1. Do not volunteer information!
For example: If he asks: Can I come pick up the children at 5:00pm and you will be on a date… Do NOT respond and say, “No, I will be on a date so that time won’t work.” Respond and say, “No, 5:00pm won’t work today. Can we pick another time?” Also, don’t call him or e-mail him out of the blue just to let him know of upcoming plans (unless you are required to by agreement or court order. Why stir up a hornet’s nest – if you don’t have too?
2. Do not volunteer the children (if you don’t want them to go with the other parent)
Until you have a Parenting Agreement/Separation Agreement or a Court Order you both have 100% rights to your kids and if he wants to keep them indefinitely he can. Your oral agreement doesn’t mean anything to law enforcement. Don’t volunteer the children or anything for that matter, it just creates problems in the long run. This means don’t initiate visitation – make him do the initiation. This also doesn’t mean withhold. But wait until he asks – before you engage and don’t succumb to dangerous or unreasonable requests (it makes you look like a bad parent). You would not let your children get into the car with someone who was intoxicated, why would you let your children get into the car with someone who was raging?! Call the police if you have real safety concerns and your spouse is out of control.
3. Make him wait!
The natural tendency for women, especially women who have been in high conflict or domestic violence relationships is to have the urge to respond to an e-mail or text message by their spouse immediately to thwart an impending attack or conflict. This many times actually makes the impending problems worse. Take some time to think about your response. He doesn’t need instant gratification. Unless, it is an emergency. She/He can wait!
4. Make your response brief and to the point.
When asked a question – sometimes yes or no will do. If you are engaging in e-mails that are paragraphs long – that is too long. Likewise, limit text exchanges to 3 or 5.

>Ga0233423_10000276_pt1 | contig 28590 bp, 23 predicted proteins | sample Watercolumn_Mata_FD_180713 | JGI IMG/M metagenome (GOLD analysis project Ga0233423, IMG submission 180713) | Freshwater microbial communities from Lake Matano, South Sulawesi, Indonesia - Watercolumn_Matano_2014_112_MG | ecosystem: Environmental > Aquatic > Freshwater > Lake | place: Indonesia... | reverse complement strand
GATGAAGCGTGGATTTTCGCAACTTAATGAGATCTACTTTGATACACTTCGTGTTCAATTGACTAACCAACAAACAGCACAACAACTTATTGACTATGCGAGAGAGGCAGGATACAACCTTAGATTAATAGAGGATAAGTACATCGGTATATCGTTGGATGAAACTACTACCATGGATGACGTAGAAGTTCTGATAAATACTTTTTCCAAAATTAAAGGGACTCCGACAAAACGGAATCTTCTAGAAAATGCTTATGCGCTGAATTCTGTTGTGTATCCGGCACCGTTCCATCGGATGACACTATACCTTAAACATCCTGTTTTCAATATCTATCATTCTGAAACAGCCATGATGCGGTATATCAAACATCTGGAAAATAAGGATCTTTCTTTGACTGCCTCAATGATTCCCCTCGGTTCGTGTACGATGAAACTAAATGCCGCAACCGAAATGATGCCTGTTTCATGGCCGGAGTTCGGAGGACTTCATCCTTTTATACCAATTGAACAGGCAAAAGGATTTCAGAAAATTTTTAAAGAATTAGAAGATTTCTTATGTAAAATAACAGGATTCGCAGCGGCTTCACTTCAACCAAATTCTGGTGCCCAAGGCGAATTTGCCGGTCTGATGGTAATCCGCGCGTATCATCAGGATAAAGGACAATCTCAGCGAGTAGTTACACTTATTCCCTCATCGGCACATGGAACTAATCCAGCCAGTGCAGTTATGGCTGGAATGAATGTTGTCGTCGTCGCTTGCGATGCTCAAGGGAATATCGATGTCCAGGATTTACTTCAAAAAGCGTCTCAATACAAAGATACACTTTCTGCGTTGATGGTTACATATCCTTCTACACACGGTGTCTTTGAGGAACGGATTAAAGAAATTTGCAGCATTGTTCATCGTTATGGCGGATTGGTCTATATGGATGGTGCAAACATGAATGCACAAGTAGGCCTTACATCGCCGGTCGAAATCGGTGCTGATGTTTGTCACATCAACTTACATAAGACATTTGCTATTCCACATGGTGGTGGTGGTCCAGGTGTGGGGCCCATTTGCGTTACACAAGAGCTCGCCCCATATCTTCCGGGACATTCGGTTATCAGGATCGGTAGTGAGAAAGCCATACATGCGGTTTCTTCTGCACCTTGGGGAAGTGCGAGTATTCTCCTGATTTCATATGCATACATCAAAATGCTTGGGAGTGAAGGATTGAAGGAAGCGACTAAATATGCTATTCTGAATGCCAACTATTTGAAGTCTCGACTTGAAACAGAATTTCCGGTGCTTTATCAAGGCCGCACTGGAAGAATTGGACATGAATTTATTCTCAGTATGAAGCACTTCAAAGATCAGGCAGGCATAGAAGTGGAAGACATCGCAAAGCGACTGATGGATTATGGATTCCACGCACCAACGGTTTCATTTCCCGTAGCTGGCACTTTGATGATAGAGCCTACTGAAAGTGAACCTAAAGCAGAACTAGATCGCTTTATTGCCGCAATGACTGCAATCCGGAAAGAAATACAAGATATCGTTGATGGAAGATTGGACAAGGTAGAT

5. Ignore the irrelevant.
You should only be discussing three things: 1. the children (and/or family pet), the schedule, 2. your property, and 3: support. If he asks about anything outside the scope of these issues – ignore it and don’t respond. If he threatens you that you are ignoring his 30 texts or calls for the day and he will use that against you in court for looking negligent – let him! He shouldn’t be texting/calling you 30 times a day!
6. Set boundaries!
Just because he calls or texts 10 times doesn’t mean you have to respond. Learn to ignore him or make him wait until it is a convenient time for you to respond. If his calls or texts are inappropriate then don’t respond. There is power in not answering the phone. If you can’t take it anymore, turn off your ringer or send a very clear message to him to STOP! If he continues, he may be violating NC stalking and domestic violence statutes. You deserve to be treated with respect and dignity.
Domestic Criminal Trespass: N.C. Gen Stat. 14-134.3 – Likewise, he cannot come onto your property without consent (even if he has a key or his name is on the title to the house or his name is on the lease). Once he moves out of the home, if you tell him to leave or that he is not allowed at your home and he continues to return, you can call the police and have him arrested for domestic criminal trespass.
Likewise, do not go to his house or anywhere with him alone!
7. Seek outside help and the advice of neutrals.
If you seem really confused and have cloudy judgment seek the advice of objective support persons around you or even get help from a counselor. This is a difficult time and the issues surrounding your children and family can lead you to be irrational at times. Get some outside help. You don’t need to do this alone.
8. Be Polite and to the Point.
Regardless of his responses to you, be polite and to the point and then go take that kick boxing class at the local gym to get out all your aggression! Should your case ever go to litigation – you want him to look like the bad one. Taking out years of pent up hostility and frustration is not appropriate through e-mail at this time and could really hurt any future custody, domestic violence, or alimony claims the you have.
ANYTHING IN WRITING BETWEEN YOU AND YOUR SPOUSE IS ADMISSIBLE IN COURT. BE CAREFUL WHAT YOU PUT IN WRITING! THINK ABOUT IT BEFORE YOU HIT SEND – OR SEND A COPY BY YOUR ATTORNEY TO GET APPROVAL BEFORE SENDING. (This includes texts and facebook posts).
9. Defer to the Law.
When in doubt tell you spouse that you are going to follow the parenting agreement/separation agreement or your current court order. You can’t get in trouble for following a contract or order. Deviating from your contract or order, however, can create problems for you in the future. Defer to your attorney. If your spouse is putting pressure on you to make a decision that you don’t want to make – tell them to contact your attorney. If they try to “guilt” you into attorneys are too expensive – why can’t we do this ourselves? Remember, you are in your current situation, most likely, because of him, and following his advise will likely only make things worse – not better. Seek the advice of your attorney before agreeing to anything.